The Know-it-all: Arrogance best suits this person. People I’ve dealt with who have displayed this trait seem to be unaware of  when, where, and how to use their  ‘Godly gifts’ of intelligence. The danger doesn’t come from the intelligence part – it comes when the intelligence transforms into arrogance, something that is often as subtle as a freight train! People tend to underestimate the destructive nature of egos. Unfortunately for most, by the time they realize it, it is already too late.

The Learn-It all: Understands that communication takes a degree of savvy and patience and, most importantly,  involves an environment of 2-way communication.

Are you overwhelming people with your opinions in your discussions?  Next time you are in a discussion, observe the other person’s body language. Do they seem receptive? Or do they look like they would rather be somewhere else? 

Excuse Me, Can My Ego Sit Here?

The Know-it-all: Some business people have such a single-minded approach to their opinions that they find it necessary to go into battle when they enter a discussion or hear an opinion contrary to their own. They want to crush their ‘opponent’  as though it’s a competition. The result? … Nothing gets heard and certainly nothing is learned! It becomes a case where it’s acceptable to kill the message and the messenger!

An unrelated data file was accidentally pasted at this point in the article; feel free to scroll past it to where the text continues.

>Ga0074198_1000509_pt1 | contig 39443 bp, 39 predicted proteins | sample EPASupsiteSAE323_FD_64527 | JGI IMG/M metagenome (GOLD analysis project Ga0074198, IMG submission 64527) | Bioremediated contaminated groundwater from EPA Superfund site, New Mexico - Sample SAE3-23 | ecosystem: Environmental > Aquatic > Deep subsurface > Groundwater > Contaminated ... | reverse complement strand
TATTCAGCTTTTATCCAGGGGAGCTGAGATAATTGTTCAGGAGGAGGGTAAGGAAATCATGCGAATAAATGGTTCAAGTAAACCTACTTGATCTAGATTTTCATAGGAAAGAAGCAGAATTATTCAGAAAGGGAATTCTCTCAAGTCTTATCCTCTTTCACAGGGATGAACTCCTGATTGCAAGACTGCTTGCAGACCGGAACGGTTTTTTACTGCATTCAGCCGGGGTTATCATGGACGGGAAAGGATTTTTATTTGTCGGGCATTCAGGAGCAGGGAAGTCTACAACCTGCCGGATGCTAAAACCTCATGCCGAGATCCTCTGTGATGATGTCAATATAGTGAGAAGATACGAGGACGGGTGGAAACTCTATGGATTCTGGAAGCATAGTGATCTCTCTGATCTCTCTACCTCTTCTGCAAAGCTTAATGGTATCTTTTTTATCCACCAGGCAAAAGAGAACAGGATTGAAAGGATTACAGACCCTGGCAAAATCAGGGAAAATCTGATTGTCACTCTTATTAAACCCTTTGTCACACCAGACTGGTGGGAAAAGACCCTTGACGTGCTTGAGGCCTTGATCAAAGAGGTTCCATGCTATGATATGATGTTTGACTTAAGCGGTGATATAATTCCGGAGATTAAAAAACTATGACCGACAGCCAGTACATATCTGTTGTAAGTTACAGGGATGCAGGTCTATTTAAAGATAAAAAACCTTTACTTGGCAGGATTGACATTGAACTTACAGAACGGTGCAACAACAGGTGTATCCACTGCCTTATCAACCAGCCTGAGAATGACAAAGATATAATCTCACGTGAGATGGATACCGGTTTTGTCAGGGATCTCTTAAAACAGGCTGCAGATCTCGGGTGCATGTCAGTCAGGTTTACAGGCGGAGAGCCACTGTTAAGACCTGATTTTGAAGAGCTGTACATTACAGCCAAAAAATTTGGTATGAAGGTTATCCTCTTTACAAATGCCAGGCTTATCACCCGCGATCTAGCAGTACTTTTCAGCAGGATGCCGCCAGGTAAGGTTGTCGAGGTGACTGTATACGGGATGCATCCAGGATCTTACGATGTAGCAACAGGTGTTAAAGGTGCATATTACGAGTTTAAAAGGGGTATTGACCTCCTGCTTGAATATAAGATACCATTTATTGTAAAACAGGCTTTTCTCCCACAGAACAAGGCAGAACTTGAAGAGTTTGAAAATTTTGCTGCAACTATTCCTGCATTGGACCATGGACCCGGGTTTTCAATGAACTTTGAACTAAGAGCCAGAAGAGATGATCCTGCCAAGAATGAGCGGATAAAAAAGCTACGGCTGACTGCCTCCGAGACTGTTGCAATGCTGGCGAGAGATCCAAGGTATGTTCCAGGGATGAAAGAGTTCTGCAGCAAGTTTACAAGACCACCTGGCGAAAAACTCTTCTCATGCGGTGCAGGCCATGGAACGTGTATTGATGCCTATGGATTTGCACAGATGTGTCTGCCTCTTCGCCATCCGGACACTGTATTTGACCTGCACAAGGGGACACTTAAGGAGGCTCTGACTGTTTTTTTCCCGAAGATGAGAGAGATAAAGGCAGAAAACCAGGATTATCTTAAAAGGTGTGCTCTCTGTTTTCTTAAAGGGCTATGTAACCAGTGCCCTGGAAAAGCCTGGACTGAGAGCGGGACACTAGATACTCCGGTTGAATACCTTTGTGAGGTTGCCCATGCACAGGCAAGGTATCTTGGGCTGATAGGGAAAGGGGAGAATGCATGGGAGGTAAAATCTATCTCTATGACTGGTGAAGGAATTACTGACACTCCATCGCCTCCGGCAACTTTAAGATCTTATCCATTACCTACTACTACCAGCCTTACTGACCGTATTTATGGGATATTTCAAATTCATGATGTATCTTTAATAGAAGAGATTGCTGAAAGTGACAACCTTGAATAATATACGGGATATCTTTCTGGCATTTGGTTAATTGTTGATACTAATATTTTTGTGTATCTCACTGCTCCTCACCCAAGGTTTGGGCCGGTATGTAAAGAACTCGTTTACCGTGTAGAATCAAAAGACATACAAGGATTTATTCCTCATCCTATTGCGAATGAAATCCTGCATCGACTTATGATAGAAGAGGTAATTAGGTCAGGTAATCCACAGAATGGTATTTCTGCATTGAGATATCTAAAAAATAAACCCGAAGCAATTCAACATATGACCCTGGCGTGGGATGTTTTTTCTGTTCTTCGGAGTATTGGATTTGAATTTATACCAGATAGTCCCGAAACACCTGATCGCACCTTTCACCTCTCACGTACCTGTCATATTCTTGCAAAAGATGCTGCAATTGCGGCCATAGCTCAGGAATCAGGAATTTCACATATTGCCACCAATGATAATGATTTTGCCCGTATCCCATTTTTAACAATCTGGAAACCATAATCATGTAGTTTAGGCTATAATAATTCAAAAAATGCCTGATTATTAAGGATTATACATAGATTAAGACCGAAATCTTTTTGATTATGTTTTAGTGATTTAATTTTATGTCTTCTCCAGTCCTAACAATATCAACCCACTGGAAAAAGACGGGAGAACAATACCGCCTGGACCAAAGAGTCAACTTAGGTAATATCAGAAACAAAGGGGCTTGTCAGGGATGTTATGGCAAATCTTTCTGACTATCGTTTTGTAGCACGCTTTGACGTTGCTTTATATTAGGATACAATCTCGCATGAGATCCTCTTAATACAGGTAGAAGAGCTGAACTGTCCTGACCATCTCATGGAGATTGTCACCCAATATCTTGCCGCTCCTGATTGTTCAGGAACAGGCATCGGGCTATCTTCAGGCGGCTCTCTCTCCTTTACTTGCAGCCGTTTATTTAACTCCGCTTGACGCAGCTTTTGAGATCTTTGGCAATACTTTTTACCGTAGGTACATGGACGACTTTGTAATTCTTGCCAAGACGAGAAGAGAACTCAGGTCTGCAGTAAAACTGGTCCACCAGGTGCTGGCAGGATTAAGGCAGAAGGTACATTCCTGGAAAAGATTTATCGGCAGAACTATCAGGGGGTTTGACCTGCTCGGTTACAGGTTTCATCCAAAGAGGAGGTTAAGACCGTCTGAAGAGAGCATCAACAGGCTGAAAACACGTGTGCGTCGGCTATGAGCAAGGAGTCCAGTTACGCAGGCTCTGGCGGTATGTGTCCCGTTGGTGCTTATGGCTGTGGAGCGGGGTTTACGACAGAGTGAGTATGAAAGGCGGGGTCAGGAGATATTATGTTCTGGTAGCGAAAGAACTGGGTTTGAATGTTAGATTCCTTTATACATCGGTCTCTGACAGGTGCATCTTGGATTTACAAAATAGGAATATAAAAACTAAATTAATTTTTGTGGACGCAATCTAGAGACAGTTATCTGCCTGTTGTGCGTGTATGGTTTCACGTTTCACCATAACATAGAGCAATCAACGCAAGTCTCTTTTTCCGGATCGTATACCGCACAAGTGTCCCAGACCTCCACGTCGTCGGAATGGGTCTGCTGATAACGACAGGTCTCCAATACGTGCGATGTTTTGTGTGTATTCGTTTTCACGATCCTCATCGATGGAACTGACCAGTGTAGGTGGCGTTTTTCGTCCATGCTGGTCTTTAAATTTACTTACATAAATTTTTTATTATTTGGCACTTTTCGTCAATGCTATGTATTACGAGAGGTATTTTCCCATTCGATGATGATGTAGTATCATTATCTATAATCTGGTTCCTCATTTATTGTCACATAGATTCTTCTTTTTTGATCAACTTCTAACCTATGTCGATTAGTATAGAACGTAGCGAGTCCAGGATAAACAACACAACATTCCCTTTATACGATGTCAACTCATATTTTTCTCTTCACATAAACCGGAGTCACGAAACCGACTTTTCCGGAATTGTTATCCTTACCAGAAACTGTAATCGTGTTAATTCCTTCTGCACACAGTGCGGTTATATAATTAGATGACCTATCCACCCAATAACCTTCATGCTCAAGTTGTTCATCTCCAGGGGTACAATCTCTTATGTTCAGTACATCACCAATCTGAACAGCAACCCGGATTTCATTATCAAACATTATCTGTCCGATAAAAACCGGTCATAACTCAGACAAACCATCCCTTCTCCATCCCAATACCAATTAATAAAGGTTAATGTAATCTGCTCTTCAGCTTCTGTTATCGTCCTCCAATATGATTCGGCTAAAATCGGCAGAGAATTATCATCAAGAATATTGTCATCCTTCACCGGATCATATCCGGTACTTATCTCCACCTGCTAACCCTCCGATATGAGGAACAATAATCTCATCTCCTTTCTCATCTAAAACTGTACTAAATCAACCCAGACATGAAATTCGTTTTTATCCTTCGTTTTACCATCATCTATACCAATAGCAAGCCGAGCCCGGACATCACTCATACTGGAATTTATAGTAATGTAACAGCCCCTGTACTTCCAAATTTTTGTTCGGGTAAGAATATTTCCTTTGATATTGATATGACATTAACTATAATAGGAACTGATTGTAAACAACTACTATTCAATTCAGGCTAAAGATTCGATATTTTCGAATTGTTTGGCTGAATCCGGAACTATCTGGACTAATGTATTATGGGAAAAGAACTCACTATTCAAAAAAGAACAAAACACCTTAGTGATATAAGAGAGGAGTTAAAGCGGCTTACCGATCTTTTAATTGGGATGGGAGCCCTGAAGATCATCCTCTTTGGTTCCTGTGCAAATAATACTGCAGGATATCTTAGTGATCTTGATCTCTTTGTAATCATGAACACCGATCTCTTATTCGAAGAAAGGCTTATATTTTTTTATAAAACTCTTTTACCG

The Learn-It all: Doesn’t look at conversation as a battle where there is a winner or loser – they look at it as a path to possibilities. It’s more about discovery and truth than it is about domination.

Next time you’re in a healthy debate think engagement. Try to see how much you can find out about a particular subject from the other person’s vantage point then gradually discuss your own having soaked in what you have just heard. This will create a sense of balance and encourage engagement.

The Fixer Up’er

The Know-it-all: Have you been in a conversation where the person seems to have the answers for all of the challenges that are happening in your business? They somehow have the need to fix all of your problems – and sometimes even try to fix you! The problem here is that an attitude like this creates a division – I’m perfect and you’re not certainly does not lead to positive engagement.

The Learn-It all: Knows the importance of choosing words correctly so as not to turn-off or disengage the other party. They understand there is a human being on the other end, and how words can have a negative emotional effect on a person just as easily (perhaps even more so) than a positive one.